Call centers and email have taken a back seat when it comes to customer care. As we move further into the digital age, people don’t want to wait hours for a response to their questions, or sit on hold while they wait for availability at a call centre. Instead, millions of people have begun to take advantage of very different mode of customer care, by using social media. Social media has turned into many individual’s preferred communication route, especially that of the younger generation. Not only are they expecting quicker response times, but they are also more willing to have their questions and complaints go public.

Customer care is an important part of business success, and Website Builder shows how the rise of social media customer care is impacting businesses in a big way. Companies are having to completely change how they are communicated with customers, and in some cases, have staff designated to working directly with social media.

If things continue the way that they currently are, it is looking likely that social media is the future of customer care, with more and more customers turning to the likes of Facebook, Twitter, Instagram, Pinterest, Snapchat and various other platforms to get their questions answered and voice their complaints. Let’s take a look at some stats that show that social media has a customer service channel has a pretty bright future.

Social media is already the top internet activity, with people spending more time on social media sites than anything else on the web, including email. Its use is continuing to increase as social media becoming more widely available to people all over the world.

The fact that mobile use has now overtaken the use of desktop computers means that people are spending a lot of time on these little devices, and their use is on the rise. People are much more likely to use their mobiles to access social media thanks to the easy access of apps and mobile only social media channels.

Seventy-one percent of customers claim that they are access companies via social media in order to save time, therefore it is vitally important that brands are quick to respond to any communication that comes their way.

When a company engages with a customer via social media, those companies are more likely to spend between 20 and 40% more with the company than they would originally. Plus, social media has the added benefit of not just showing the one customer how good their customer service is, they are showing their friends, friends of friends and even further afield!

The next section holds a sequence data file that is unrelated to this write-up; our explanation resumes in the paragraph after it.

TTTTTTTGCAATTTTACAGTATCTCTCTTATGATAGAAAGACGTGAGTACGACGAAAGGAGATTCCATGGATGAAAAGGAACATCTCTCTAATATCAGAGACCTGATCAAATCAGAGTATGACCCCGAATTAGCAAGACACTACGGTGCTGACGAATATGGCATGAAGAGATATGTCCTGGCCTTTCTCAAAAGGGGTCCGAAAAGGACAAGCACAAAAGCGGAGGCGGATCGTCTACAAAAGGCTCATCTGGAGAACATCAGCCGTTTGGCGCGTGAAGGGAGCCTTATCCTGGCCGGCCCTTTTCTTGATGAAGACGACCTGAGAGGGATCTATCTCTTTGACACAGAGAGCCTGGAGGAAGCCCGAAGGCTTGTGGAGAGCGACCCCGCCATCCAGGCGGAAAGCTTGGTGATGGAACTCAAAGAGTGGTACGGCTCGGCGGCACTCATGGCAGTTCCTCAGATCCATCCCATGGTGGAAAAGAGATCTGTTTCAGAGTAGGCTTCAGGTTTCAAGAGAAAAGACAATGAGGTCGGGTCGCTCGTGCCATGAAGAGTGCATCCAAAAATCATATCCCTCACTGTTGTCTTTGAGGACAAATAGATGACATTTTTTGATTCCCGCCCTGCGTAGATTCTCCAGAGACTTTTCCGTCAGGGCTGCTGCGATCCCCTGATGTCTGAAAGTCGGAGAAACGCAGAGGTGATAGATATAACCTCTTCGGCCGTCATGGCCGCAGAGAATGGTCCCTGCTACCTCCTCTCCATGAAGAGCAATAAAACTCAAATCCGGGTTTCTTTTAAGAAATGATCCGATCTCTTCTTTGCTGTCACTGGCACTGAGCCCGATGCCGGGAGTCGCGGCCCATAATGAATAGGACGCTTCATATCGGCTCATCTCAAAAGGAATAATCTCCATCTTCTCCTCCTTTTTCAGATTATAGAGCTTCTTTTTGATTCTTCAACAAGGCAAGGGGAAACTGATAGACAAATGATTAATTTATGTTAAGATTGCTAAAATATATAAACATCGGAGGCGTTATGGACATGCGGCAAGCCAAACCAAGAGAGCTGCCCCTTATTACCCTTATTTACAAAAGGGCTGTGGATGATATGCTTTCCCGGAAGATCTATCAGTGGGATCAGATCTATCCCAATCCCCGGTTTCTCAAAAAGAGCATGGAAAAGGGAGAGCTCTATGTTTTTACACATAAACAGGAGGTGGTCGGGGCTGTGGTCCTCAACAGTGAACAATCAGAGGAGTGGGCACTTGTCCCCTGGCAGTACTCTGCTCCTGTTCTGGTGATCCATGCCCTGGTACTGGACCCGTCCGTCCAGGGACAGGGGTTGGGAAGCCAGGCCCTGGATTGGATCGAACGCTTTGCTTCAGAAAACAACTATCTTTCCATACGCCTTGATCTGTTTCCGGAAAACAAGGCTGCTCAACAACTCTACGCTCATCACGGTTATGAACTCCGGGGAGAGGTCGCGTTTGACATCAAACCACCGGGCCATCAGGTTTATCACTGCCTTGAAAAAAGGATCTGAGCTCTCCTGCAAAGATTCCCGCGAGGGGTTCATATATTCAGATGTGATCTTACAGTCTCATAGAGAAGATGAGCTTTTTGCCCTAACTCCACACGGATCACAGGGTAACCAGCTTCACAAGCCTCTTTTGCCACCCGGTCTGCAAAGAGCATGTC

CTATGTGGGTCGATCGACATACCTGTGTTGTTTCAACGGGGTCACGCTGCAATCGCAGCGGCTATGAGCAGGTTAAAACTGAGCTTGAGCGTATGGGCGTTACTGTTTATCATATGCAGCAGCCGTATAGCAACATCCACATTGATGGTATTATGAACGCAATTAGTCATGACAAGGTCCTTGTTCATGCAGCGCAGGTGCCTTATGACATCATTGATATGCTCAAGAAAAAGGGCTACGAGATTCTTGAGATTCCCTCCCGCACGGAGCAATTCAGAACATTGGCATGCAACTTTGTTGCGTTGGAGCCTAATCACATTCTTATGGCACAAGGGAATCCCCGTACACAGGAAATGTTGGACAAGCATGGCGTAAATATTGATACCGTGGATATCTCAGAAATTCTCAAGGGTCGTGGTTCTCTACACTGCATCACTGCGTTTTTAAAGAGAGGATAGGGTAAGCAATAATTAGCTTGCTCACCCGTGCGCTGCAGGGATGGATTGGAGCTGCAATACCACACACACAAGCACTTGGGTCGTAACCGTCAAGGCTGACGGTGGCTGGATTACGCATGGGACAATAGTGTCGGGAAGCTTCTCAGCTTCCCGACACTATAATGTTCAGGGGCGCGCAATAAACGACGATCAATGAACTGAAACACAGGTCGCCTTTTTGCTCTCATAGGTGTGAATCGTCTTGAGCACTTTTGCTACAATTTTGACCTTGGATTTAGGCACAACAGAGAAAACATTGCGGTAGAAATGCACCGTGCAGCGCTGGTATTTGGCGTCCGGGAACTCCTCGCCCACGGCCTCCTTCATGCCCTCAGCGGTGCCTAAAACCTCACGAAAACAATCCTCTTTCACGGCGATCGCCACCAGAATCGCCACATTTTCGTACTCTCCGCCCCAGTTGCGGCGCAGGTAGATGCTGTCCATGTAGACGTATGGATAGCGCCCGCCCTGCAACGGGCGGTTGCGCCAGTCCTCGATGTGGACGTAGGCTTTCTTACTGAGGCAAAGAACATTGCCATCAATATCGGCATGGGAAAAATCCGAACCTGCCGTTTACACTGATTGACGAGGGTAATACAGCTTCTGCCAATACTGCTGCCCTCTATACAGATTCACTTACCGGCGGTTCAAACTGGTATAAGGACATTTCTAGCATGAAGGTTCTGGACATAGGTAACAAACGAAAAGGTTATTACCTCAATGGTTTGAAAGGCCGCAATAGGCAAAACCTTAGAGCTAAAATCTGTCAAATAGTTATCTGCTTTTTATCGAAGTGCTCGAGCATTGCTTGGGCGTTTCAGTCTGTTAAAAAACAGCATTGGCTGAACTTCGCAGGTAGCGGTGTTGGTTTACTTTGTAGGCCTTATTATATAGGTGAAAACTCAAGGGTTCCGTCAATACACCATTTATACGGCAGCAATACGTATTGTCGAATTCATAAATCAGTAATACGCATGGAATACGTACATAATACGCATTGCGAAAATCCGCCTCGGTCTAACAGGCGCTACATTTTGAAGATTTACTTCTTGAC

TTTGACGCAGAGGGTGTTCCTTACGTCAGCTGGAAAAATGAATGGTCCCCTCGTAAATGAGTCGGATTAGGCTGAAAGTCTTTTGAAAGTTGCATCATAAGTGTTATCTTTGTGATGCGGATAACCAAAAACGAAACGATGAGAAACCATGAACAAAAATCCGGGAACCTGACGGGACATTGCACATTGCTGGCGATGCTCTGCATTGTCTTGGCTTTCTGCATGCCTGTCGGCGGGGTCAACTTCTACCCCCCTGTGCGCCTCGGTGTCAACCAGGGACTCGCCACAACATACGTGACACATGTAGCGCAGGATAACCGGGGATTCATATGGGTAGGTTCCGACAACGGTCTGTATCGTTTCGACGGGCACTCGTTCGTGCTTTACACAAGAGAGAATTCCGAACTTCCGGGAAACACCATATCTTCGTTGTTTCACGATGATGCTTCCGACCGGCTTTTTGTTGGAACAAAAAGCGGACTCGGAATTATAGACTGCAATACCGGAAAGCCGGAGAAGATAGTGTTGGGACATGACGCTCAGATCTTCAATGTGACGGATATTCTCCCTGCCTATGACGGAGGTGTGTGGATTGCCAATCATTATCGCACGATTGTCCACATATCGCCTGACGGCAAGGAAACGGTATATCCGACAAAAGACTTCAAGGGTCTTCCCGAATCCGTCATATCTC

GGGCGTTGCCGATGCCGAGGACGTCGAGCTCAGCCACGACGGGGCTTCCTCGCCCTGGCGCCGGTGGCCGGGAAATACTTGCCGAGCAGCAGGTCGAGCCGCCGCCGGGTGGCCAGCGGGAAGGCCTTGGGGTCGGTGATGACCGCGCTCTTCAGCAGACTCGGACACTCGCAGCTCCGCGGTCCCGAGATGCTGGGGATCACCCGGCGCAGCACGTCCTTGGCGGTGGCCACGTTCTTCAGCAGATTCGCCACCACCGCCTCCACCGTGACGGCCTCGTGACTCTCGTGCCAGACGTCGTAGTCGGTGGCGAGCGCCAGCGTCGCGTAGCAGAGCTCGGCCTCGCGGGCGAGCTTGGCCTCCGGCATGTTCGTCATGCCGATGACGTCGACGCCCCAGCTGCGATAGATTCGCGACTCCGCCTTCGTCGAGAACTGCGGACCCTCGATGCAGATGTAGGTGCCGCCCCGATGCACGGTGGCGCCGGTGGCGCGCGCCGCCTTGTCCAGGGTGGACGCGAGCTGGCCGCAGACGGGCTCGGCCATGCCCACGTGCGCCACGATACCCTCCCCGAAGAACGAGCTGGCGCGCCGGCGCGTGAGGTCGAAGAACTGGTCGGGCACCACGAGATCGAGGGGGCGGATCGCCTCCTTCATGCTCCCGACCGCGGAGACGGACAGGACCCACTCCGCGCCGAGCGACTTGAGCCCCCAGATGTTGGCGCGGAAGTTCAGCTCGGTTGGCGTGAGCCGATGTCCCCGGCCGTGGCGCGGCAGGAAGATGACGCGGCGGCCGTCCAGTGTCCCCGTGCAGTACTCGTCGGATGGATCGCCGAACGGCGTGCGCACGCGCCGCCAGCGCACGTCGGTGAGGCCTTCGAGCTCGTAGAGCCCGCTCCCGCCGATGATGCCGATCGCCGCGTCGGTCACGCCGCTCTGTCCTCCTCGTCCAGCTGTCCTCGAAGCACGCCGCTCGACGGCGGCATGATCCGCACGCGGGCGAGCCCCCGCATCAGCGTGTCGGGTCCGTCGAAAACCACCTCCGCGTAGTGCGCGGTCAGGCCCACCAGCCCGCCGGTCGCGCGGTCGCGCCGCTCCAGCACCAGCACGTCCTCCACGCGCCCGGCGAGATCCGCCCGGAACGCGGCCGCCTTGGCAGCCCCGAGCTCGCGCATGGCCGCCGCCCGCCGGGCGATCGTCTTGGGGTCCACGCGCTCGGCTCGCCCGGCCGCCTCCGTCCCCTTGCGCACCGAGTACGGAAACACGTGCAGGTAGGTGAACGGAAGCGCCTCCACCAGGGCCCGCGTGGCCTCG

If people like the response that they get from a brand over social media, they have the option of sharing the response to their own social media channel, extending the reach of the company free of charge.

Forty-two percent of people will tell their friends or family about some good customer service that they have received from a company on social media, and 53% of people will talk about bad customer service that they have experienced. Because of this, brand strive to provide good customer service at all times.

Solving a customer issue via social media is often only 1/6th as expensive as call centre interaction, so by moving all of their customer service over to social media, companies will actually begin to save money in the long run.

Social media is continuing to develop their customer service tools, with platforms such as Facebook introducing chat bots and apps like Instagram introducing contact buttons so that customers are able to get in contact with the company easier.

Training is becoming increasingly available to staff to teach them the best practices when it comes to social media customer care. With better trained staff, brands are able to make better use of their social media channels and build a better reputation with their customers.

It is looking likely that as the generation evolves, more people than ever will be turning to social media when they want to communicate with a brand. With benefits for both the consumer and the company, this is definitely not a bad thing!

 

Josh Wardini is the Community Manager at WebsiteBuilder.org.

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Heidy Modarelli handles Growth & Marketing for IPR. She has previously written for Entrepreneur, TechCrunch, The Next Web, and VentureBeat.
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